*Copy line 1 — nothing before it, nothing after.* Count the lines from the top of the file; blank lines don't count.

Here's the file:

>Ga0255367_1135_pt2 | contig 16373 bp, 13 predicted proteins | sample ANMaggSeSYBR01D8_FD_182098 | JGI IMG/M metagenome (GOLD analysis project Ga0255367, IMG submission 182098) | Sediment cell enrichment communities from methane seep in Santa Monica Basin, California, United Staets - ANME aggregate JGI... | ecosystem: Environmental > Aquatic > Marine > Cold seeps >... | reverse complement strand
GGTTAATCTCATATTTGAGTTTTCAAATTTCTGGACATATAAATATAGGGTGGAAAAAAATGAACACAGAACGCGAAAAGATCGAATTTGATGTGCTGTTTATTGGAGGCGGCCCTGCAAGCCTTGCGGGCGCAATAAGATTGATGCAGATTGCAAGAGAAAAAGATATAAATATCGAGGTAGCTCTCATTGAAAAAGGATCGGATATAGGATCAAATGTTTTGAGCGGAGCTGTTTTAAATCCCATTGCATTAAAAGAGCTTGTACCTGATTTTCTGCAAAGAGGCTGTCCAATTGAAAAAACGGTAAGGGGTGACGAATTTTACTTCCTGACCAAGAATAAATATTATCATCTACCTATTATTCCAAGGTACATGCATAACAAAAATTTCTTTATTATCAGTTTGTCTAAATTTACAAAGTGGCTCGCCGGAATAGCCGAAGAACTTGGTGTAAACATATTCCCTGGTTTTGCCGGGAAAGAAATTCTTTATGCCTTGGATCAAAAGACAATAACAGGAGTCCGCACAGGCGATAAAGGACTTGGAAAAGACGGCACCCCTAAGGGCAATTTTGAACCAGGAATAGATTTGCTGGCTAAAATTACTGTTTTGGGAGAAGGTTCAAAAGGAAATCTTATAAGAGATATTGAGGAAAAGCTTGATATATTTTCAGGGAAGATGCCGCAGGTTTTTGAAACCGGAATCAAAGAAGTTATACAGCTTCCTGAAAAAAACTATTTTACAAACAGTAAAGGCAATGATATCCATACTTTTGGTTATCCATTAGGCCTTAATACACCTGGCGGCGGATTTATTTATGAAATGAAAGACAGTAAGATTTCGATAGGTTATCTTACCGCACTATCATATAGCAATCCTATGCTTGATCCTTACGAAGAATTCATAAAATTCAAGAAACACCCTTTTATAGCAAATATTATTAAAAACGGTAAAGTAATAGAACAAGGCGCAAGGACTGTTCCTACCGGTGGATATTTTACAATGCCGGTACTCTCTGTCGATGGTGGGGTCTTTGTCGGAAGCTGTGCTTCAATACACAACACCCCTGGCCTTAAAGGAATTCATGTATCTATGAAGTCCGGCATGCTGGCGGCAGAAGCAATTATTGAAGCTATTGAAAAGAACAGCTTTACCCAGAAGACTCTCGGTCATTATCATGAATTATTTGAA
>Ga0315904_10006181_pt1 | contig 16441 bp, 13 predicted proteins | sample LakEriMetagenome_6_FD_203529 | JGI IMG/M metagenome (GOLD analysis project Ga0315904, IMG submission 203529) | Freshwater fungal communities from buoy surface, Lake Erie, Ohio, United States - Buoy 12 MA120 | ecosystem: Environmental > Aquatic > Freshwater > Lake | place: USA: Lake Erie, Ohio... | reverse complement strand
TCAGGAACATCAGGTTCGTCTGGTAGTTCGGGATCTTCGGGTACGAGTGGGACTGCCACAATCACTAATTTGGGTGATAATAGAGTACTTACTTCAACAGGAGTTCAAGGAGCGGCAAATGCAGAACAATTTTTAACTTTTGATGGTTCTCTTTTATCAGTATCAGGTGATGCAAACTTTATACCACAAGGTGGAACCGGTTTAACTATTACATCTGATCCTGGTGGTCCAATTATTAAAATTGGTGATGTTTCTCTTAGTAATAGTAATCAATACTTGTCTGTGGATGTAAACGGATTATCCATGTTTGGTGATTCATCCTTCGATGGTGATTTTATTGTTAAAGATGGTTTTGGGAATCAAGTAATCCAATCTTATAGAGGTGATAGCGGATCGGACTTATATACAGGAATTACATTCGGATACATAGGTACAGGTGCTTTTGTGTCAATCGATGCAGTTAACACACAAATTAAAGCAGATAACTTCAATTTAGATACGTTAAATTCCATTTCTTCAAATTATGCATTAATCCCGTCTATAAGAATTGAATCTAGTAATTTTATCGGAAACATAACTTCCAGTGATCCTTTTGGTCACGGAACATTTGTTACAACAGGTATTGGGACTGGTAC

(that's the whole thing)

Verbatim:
>Ga0255367_1135_pt2 | contig 16373 bp, 13 predicted proteins | sample ANMaggSeSYBR01D8_FD_182098 | JGI IMG/M metagenome (GOLD analysis project Ga0255367, IMG submission 182098) | Sediment cell enrichment communities from methane seep in Santa Monica Basin, California, United Staets - ANME aggregate JGI... | ecosystem: Environmental > Aquatic > Marine > Cold seeps >... | reverse complement strand